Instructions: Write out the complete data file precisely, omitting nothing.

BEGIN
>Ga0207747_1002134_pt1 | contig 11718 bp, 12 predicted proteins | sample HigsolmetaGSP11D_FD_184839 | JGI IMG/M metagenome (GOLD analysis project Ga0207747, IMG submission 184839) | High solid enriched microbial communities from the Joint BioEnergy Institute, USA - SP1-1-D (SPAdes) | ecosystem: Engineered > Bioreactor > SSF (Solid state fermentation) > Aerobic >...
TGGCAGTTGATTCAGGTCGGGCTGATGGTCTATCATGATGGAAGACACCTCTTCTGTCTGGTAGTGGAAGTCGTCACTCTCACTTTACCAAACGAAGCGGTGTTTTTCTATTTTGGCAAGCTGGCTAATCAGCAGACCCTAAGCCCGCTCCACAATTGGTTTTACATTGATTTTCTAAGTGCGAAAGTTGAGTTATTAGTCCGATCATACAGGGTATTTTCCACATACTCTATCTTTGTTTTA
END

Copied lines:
>Ga0207747_1002134_pt1 | contig 11718 bp, 12 predicted proteins | sample HigsolmetaGSP11D_FD_184839 | JGI IMG/M metagenome (GOLD analysis project Ga0207747, IMG submission 184839) | High solid enriched microbial communities from the Joint BioEnergy Institute, USA - SP1-1-D (SPAdes) | ecosystem: Engineered > Bioreactor > SSF (Solid state fermentation) > Aerobic >...
TGGCAGTTGATTCAGGTCGGGCTGATGGTCTATCATGATGGAAGACACCTCTTCTGTCTGGTAGTGGAAGTCGTCACTCTCACTTTACCAAACGAAGCGGTGTTTTTCTATTTTGGCAAGCTGGCTAATCAGCAGACCCTAAGCCCGCTCCACAATTGGTTTTACATTGATTTTCTAAGTGCGAAAGTTGAGTTATTAGTCCGATCATACAGGGTATTTTCCACATACTCTATCTTTGTTTTA